A short story about an insurance company.
In 1904 a German insurance company built the tallest building in Hamburg and though it was already a proof of modernity, within twenty years it was expanded and modeled on American skyscrapers. It became 15 floors high. Inside a large spiral staircase was wending its way up till the very top. Six more than life size bronze young men were placed on the façade, one standing above another overlooking the town.
Insurance companies tend to have money, these tend to be rich. I once collected stories about circuses for a book. Circuses had to pay large sums to insurance companies, but the companies only paid when damage was caused by men, not when it was the result of an act of God. Fire caused by lightning, floods caused by heavy rainfall, storms which blew away the tents, were all acts of God. Most losses were never payed for.
The company in Hamburg, which worked under the name of Deutscher Ring, started to work in 1933 in cooperation with the NSDAP. Members of the Nazi party could obtain a death benefit insurance. Jewish people could no longer get any insurance.
Then the war came. Hamburg was bombed and largely in ruins, but the Deutscher Ring was still standing upright. The British military administration had an office there and it also became a refugee camp, with strict rules and regulations, as the building became a crowded living place.
The once luxurious offices were made into rooms for several families, divided by curtains to provide some privacy. Many boxes of files could be found along the corridor walls and hallways, probably containing the firm’s papers. There was no one to collect the papers, as these all had become outdated, though you could imagine how people, wandering through the almost deserted city, still hoped some insurance would pay for their devastated homes.
Helgi Öpik and her family lived for three months in Deutscher Ring. She had seen so many ruins in Hamburg that she dreamt about these for many years. But from the rooftop of Deutscher Ring she could still see in between the bombed-out houses a church.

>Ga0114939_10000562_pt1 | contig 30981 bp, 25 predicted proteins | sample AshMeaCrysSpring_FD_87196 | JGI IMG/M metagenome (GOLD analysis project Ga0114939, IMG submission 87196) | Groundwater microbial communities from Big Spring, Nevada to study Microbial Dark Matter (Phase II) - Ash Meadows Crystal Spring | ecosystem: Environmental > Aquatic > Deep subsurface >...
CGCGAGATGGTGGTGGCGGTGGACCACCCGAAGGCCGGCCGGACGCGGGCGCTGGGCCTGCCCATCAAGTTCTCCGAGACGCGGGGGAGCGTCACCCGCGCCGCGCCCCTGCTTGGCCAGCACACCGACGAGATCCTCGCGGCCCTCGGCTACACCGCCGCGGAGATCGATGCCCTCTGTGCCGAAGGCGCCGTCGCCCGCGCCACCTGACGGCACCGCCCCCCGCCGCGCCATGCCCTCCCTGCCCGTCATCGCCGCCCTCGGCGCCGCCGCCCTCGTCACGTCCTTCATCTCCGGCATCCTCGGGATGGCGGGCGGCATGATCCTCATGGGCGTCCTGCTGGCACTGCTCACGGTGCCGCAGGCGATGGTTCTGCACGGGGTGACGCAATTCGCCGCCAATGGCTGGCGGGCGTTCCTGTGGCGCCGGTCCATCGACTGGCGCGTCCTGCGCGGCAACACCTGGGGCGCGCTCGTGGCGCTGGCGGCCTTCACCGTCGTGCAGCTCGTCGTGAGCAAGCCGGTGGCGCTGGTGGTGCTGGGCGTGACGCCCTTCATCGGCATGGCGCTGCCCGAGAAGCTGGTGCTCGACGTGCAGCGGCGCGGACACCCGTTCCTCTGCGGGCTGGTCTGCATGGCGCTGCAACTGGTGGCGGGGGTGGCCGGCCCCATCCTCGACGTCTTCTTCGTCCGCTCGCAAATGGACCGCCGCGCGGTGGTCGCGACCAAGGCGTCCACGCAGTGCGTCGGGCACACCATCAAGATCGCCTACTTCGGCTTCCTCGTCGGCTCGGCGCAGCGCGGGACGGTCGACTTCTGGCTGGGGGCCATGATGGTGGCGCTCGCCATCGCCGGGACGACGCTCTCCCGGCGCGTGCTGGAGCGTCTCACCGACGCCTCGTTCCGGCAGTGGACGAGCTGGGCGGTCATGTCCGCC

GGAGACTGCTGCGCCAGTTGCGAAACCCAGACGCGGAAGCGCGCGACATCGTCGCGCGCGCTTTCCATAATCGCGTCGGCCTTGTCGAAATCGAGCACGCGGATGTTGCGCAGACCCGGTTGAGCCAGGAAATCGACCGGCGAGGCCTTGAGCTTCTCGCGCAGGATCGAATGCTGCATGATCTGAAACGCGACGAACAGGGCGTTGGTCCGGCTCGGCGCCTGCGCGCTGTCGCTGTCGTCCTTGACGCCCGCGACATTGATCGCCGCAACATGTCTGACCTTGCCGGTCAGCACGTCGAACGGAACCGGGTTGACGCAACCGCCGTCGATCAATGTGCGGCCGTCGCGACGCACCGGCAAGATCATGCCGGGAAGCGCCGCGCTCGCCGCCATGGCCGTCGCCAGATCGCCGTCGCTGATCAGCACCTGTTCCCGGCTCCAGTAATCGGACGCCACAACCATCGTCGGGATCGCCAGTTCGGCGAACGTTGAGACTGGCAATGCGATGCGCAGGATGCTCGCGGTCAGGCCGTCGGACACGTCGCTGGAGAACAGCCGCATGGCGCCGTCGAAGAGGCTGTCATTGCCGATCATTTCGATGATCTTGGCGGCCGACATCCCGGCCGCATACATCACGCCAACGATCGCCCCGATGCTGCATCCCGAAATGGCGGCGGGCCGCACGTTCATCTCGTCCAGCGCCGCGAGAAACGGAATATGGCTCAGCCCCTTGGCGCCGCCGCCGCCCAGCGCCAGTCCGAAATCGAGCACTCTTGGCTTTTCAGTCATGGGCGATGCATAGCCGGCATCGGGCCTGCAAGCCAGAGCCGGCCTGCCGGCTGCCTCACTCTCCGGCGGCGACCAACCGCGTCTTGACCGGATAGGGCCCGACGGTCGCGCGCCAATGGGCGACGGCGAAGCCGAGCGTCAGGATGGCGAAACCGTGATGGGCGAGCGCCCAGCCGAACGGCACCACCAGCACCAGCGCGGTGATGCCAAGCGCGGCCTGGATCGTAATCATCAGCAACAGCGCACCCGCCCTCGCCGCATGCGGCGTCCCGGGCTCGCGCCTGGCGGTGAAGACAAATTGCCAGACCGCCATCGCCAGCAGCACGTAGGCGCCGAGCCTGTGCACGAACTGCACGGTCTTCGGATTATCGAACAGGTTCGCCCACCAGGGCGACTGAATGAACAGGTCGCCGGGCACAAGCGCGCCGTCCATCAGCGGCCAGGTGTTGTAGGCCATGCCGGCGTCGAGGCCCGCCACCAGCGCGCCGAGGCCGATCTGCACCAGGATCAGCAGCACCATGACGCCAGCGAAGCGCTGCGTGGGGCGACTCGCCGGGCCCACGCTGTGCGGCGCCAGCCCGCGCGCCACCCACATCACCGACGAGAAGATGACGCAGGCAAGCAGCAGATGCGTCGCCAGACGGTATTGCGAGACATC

Helgi described the lifts in the buildings, which were “doorless boxes which slowly moved continuously like miniature railway wagons, in two shafts side by side, one going up, the other down. They never stopped.” At the top and the bottom, the lifts moved sideways in a dark space, “so that at the top the ascending lift moved to the descent shaft, and vice versa at the bottom.”
The mechanism moved on and on. Deutscher Ring was liquidated after the war, but another Insurance company took its place and then another one. In 1953 the company was even renamed Deutscher Ring, as probably everyone had already forgotten some of the recent history, and the name no longer was infamous for anti-Semitism.
The movement never ended, companies sold and resold, sometimes going down and then upwards again, as we all simply need insurances, even if these are no guarantee everything will be covered when disaster strikes.
The past months millions of people in the United States have lost their health insurance because they lost their jobs. They could all end up in a negative spiral the moment they need to go to hospital and end up with costs they are not able to pay for.
They might feel like being left in the cellars of the Deutscher Ring building, while the lift goes up and down, but doesn’t stop one moment to bring them to a higher level. But health care should be a right obtainable for everyone. The lift should stop and give everyone a chance to get on board and ascend.